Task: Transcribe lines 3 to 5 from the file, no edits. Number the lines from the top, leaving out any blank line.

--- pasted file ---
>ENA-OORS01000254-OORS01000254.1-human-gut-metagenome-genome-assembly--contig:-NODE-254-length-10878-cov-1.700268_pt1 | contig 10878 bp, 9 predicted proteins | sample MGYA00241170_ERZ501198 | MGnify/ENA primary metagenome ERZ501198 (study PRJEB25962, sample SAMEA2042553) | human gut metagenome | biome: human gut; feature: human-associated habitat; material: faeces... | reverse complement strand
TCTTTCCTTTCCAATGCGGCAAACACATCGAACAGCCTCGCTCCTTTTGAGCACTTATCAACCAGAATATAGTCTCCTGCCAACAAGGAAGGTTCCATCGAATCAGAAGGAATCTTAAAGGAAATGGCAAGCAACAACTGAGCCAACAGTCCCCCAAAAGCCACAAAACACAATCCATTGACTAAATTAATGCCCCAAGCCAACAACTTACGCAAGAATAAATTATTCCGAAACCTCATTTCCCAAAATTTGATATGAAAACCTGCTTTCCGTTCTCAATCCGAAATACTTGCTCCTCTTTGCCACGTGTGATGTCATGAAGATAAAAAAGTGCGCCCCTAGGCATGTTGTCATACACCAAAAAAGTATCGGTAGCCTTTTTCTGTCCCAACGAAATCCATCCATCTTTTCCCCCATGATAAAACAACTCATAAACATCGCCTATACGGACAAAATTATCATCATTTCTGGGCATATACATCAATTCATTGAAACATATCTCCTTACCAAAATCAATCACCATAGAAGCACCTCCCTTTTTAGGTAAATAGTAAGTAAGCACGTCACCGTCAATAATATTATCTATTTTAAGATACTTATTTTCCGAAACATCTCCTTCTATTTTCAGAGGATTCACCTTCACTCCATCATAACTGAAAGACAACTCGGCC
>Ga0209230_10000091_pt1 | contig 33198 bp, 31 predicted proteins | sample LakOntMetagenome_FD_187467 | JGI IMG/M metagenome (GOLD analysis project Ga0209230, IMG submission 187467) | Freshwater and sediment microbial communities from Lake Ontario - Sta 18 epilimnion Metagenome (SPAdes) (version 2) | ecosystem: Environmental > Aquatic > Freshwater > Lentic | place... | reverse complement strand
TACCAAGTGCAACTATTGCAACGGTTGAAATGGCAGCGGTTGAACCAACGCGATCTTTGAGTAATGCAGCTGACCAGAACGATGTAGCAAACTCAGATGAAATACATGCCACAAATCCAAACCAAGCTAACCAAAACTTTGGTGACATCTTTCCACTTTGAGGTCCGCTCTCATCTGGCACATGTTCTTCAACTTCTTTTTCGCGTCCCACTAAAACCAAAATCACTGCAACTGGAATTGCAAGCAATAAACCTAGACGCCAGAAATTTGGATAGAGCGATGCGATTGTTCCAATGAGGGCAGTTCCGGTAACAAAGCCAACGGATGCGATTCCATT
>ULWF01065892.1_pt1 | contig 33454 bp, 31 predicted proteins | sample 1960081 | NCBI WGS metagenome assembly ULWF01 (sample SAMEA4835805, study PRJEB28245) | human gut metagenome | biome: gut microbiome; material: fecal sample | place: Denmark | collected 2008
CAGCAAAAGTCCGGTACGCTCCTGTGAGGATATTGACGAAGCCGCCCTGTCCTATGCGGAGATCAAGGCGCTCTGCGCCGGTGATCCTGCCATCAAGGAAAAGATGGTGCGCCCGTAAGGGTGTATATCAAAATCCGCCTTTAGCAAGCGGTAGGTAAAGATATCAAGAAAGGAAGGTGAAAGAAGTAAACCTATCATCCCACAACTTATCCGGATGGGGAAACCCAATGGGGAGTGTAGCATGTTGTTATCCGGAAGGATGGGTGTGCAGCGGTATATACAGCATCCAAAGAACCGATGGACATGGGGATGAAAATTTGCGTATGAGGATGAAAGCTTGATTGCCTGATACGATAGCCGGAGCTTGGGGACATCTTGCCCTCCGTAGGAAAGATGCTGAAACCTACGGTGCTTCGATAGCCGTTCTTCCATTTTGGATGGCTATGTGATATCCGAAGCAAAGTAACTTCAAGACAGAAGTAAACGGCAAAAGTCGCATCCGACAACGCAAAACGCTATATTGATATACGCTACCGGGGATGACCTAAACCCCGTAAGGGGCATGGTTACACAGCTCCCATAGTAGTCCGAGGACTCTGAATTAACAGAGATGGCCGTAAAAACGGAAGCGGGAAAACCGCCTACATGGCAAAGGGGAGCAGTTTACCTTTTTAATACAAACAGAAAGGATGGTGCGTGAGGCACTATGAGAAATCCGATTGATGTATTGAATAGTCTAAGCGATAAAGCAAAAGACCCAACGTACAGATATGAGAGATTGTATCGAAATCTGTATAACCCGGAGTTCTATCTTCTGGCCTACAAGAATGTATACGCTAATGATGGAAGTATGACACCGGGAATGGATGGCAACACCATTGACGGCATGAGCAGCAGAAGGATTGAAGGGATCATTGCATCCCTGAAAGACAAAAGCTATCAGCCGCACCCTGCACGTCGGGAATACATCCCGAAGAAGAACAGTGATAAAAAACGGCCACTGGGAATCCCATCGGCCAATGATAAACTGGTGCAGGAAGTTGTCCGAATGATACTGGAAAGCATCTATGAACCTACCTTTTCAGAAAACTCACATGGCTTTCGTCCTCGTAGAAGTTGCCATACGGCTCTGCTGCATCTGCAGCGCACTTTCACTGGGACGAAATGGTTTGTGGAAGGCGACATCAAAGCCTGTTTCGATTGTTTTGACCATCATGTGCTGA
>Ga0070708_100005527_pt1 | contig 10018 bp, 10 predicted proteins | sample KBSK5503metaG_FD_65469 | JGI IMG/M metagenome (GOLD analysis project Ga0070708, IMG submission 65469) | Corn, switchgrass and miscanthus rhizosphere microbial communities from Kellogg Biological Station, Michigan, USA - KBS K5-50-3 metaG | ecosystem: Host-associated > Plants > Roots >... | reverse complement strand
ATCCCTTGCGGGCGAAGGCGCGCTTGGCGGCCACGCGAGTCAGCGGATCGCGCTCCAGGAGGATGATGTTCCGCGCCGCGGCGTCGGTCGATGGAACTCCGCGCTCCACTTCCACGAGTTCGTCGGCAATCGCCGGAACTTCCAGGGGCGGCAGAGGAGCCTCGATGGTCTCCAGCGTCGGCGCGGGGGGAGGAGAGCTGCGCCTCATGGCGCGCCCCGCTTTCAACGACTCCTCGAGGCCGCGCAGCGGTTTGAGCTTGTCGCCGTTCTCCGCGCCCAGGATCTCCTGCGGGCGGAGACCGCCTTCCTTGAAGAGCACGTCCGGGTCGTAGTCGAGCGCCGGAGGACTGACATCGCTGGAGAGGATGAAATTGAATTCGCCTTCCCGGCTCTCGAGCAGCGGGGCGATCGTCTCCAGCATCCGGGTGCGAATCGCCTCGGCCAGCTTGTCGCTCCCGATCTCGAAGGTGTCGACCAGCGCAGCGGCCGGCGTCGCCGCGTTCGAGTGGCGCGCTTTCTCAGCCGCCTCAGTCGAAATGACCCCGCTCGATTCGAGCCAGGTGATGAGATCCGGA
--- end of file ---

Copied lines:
>Ga0209230_10000091_pt1 | contig 33198 bp, 31 predicted proteins | sample LakOntMetagenome_FD_187467 | JGI IMG/M metagenome (GOLD analysis project Ga0209230, IMG submission 187467) | Freshwater and sediment microbial communities from Lake Ontario - Sta 18 epilimnion Metagenome (SPAdes) (version 2) | ecosystem: Environmental > Aquatic > Freshwater > Lentic | place... | reverse complement strand
TACCAAGTGCAACTATTGCAACGGTTGAAATGGCAGCGGTTGAACCAACGCGATCTTTGAGTAATGCAGCTGACCAGAACGATGTAGCAAACTCAGATGAAATACATGCCACAAATCCAAACCAAGCTAACCAAAACTTTGGTGACATCTTTCCACTTTGAGGTCCGCTCTCATCTGGCACATGTTCTTCAACTTCTTTTTCGCGTCCCACTAAAACCAAAATCACTGCAACTGGAATTGCAAGCAATAAACCTAGACGCCAGAAATTTGGATAGAGCGATGCGATTGTTCCAATGAGGGCAGTTCCGGTAACAAAGCCAACGGATGCGATTCCATT
>ULWF01065892.1_pt1 | contig 33454 bp, 31 predicted proteins | sample 1960081 | NCBI WGS metagenome assembly ULWF01 (sample SAMEA4835805, study PRJEB28245) | human gut metagenome | biome: gut microbiome; material: fecal sample | place: Denmark | collected 2008